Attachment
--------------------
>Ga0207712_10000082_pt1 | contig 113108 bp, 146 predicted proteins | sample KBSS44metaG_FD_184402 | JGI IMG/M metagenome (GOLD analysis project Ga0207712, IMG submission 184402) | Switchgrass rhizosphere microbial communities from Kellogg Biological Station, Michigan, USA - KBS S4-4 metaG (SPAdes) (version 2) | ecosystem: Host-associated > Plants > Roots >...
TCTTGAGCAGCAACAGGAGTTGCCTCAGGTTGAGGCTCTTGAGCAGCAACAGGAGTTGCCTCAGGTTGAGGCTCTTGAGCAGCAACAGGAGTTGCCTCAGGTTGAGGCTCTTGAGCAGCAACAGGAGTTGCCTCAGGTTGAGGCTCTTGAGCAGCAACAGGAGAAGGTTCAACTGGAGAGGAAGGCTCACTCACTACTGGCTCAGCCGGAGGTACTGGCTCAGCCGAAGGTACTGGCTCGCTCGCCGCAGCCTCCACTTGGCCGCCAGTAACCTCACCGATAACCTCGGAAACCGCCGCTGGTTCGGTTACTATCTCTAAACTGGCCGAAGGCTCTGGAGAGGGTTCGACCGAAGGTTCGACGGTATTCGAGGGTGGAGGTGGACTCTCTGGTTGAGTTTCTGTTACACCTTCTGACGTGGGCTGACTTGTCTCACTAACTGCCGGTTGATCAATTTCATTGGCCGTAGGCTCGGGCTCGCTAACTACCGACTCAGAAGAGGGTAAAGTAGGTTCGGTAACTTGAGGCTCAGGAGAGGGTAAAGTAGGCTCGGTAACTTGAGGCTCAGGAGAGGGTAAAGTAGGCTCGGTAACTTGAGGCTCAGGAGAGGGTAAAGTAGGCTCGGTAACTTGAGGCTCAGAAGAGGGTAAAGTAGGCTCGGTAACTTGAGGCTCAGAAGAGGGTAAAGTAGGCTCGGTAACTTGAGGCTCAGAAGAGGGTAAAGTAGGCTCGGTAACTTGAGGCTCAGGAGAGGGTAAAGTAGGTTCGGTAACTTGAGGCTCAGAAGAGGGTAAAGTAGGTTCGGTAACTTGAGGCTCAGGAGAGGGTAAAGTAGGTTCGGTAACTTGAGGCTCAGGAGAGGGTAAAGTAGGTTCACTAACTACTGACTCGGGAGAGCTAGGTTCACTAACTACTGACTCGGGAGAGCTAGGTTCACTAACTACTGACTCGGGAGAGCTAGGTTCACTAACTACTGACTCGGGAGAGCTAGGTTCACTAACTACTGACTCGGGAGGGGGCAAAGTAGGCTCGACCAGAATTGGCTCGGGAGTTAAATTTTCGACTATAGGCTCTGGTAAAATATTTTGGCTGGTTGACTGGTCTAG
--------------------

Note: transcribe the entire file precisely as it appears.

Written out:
>Ga0207712_10000082_pt1 | contig 113108 bp, 146 predicted proteins | sample KBSS44metaG_FD_184402 | JGI IMG/M metagenome (GOLD analysis project Ga0207712, IMG submission 184402) | Switchgrass rhizosphere microbial communities from Kellogg Biological Station, Michigan, USA - KBS S4-4 metaG (SPAdes) (version 2) | ecosystem: Host-associated > Plants > Roots >...
TCTTGAGCAGCAACAGGAGTTGCCTCAGGTTGAGGCTCTTGAGCAGCAACAGGAGTTGCCTCAGGTTGAGGCTCTTGAGCAGCAACAGGAGTTGCCTCAGGTTGAGGCTCTTGAGCAGCAACAGGAGTTGCCTCAGGTTGAGGCTCTTGAGCAGCAACAGGAGAAGGTTCAACTGGAGAGGAAGGCTCACTCACTACTGGCTCAGCCGGAGGTACTGGCTCAGCCGAAGGTACTGGCTCGCTCGCCGCAGCCTCCACTTGGCCGCCAGTAACCTCACCGATAACCTCGGAAACCGCCGCTGGTTCGGTTACTATCTCTAAACTGGCCGAAGGCTCTGGAGAGGGTTCGACCGAAGGTTCGACGGTATTCGAGGGTGGAGGTGGACTCTCTGGTTGAGTTTCTGTTACACCTTCTGACGTGGGCTGACTTGTCTCACTAACTGCCGGTTGATCAATTTCATTGGCCGTAGGCTCGGGCTCGCTAACTACCGACTCAGAAGAGGGTAAAGTAGGTTCGGTAACTTGAGGCTCAGGAGAGGGTAAAGTAGGCTCGGTAACTTGAGGCTCAGGAGAGGGTAAAGTAGGCTCGGTAACTTGAGGCTCAGGAGAGGGTAAAGTAGGCTCGGTAACTTGAGGCTCAGAAGAGGGTAAAGTAGGCTCGGTAACTTGAGGCTCAGAAGAGGGTAAAGTAGGCTCGGTAACTTGAGGCTCAGAAGAGGGTAAAGTAGGCTCGGTAACTTGAGGCTCAGGAGAGGGTAAAGTAGGTTCGGTAACTTGAGGCTCAGAAGAGGGTAAAGTAGGTTCGGTAACTTGAGGCTCAGGAGAGGGTAAAGTAGGTTCGGTAACTTGAGGCTCAGGAGAGGGTAAAGTAGGTTCACTAACTACTGACTCGGGAGAGCTAGGTTCACTAACTACTGACTCGGGAGAGCTAGGTTCACTAACTACTGACTCGGGAGAGCTAGGTTCACTAACTACTGACTCGGGAGAGCTAGGTTCACTAACTACTGACTCGGGAGGGGGCAAAGTAGGCTCGACCAGAATTGGCTCGGGAGTTAAATTTTCGACTATAGGCTCTGGTAAAATATTTTGGCTGGTTGACTGGTCTAG